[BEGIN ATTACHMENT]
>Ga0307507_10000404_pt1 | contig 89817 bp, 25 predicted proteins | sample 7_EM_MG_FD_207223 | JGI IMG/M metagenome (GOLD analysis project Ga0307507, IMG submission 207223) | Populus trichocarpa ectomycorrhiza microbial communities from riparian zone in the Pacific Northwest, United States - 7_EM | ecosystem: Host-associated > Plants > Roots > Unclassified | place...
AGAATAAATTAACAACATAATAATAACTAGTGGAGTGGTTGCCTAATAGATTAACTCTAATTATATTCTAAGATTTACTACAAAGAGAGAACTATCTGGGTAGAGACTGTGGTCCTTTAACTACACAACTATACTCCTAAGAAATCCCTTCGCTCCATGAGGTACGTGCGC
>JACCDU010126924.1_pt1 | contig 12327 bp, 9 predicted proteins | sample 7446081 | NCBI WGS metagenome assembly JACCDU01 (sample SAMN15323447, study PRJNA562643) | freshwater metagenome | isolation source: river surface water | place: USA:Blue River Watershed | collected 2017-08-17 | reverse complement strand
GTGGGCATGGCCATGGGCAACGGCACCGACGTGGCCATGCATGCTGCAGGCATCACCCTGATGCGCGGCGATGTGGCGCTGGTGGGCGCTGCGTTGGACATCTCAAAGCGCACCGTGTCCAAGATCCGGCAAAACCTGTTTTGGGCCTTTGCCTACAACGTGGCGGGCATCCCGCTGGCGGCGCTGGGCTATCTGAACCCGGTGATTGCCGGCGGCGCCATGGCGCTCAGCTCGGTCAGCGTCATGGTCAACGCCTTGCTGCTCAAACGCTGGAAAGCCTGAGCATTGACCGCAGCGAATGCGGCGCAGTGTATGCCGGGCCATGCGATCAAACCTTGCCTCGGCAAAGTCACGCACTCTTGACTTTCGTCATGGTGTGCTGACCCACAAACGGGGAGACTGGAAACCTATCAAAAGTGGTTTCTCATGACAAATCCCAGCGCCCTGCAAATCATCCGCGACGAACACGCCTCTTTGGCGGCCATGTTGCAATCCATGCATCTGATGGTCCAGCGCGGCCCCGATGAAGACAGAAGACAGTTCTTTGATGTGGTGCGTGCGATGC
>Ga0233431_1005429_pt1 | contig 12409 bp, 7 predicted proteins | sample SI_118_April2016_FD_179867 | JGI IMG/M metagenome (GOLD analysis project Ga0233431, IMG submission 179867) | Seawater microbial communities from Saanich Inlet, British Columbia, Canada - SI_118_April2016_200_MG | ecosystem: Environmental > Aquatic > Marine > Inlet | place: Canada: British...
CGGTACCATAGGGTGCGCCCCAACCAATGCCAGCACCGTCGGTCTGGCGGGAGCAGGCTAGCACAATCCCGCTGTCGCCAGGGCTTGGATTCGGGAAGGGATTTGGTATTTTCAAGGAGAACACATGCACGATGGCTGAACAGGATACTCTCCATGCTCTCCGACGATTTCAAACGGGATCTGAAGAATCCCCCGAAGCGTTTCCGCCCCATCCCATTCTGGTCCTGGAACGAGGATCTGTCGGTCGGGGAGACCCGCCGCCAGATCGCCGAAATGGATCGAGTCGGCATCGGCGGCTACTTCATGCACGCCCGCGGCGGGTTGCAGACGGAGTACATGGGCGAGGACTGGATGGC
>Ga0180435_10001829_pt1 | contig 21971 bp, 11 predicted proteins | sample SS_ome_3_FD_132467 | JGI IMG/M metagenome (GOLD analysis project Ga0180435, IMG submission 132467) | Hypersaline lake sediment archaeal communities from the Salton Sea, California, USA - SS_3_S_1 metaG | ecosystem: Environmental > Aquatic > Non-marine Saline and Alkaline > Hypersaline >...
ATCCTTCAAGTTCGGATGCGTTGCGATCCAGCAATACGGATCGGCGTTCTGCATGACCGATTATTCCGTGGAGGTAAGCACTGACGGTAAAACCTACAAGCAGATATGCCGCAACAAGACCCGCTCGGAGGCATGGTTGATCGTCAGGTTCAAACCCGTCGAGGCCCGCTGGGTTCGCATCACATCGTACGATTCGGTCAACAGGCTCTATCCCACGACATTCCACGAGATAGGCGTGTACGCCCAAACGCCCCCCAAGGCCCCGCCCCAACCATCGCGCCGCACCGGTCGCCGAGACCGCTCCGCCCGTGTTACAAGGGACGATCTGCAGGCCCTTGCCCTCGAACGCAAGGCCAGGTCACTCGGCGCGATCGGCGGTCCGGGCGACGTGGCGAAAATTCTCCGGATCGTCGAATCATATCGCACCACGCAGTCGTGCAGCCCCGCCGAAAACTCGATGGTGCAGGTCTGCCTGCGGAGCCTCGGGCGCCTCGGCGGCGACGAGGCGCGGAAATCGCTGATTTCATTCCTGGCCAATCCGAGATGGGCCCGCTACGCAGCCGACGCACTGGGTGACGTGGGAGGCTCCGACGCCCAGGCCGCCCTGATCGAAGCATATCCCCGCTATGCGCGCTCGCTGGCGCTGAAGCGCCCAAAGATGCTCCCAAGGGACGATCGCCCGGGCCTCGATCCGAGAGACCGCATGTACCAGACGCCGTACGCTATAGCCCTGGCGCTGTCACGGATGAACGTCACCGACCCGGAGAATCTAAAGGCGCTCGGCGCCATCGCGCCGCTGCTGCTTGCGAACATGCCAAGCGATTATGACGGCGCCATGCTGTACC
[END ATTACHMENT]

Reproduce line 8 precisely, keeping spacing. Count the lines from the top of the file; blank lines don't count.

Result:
ATCCTTCAAGTTCGGATGCGTTGCGATCCAGCAATACGGATCGGCGTTCTGCATGACCGATTATTCCGTGGAGGTAAGCACTGACGGTAAAACCTACAAGCAGATATGCCGCAACAAGACCCGCTCGGAGGCATGGTTGATCGTCAGGTTCAAACCCGTCGAGGCCCGCTGGGTTCGCATCACATCGTACGATTCGGTCAACAGGCTCTATCCCACGACATTCCACGAGATAGGCGTGTACGCCCAAACGCCCCCCAAGGCCCCGCCCCAACCATCGCGCCGCACCGGTCGCCGAGACCGCTCCGCCCGTGTTACAAGGGACGATCTGCAGGCCCTTGCCCTCGAACGCAAGGCCAGGTCACTCGGCGCGATCGGCGGTCCGGGCGACGTGGCGAAAATTCTCCGGATCGTCGAATCATATCGCACCACGCAGTCGTGCAGCCCCGCCGAAAACTCGATGGTGCAGGTCTGCCTGCGGAGCCTCGGGCGCCTCGGCGGCGACGAGGCGCGGAAATCGCTGATTTCATTCCTGGCCAATCCGAGATGGGCCCGCTACGCAGCCGACGCACTGGGTGACGTGGGAGGCTCCGACGCCCAGGCCGCCCTGATCGAAGCATATCCCCGCTATGCGCGCTCGCTGGCGCTGAAGCGCCCAAAGATGCTCCCAAGGGACGATCGCCCGGGCCTCGATCCGAGAGACCGCATGTACCAGACGCCGTACGCTATAGCCCTGGCGCTGTCACGGATGAACGTCACCGACCCGGAGAATCTAAAGGCGCTCGGCGCCATCGCGCCGCTGCTGCTTGCGAACATGCCAAGCGATTATGACGGCGCCATGCTGTACC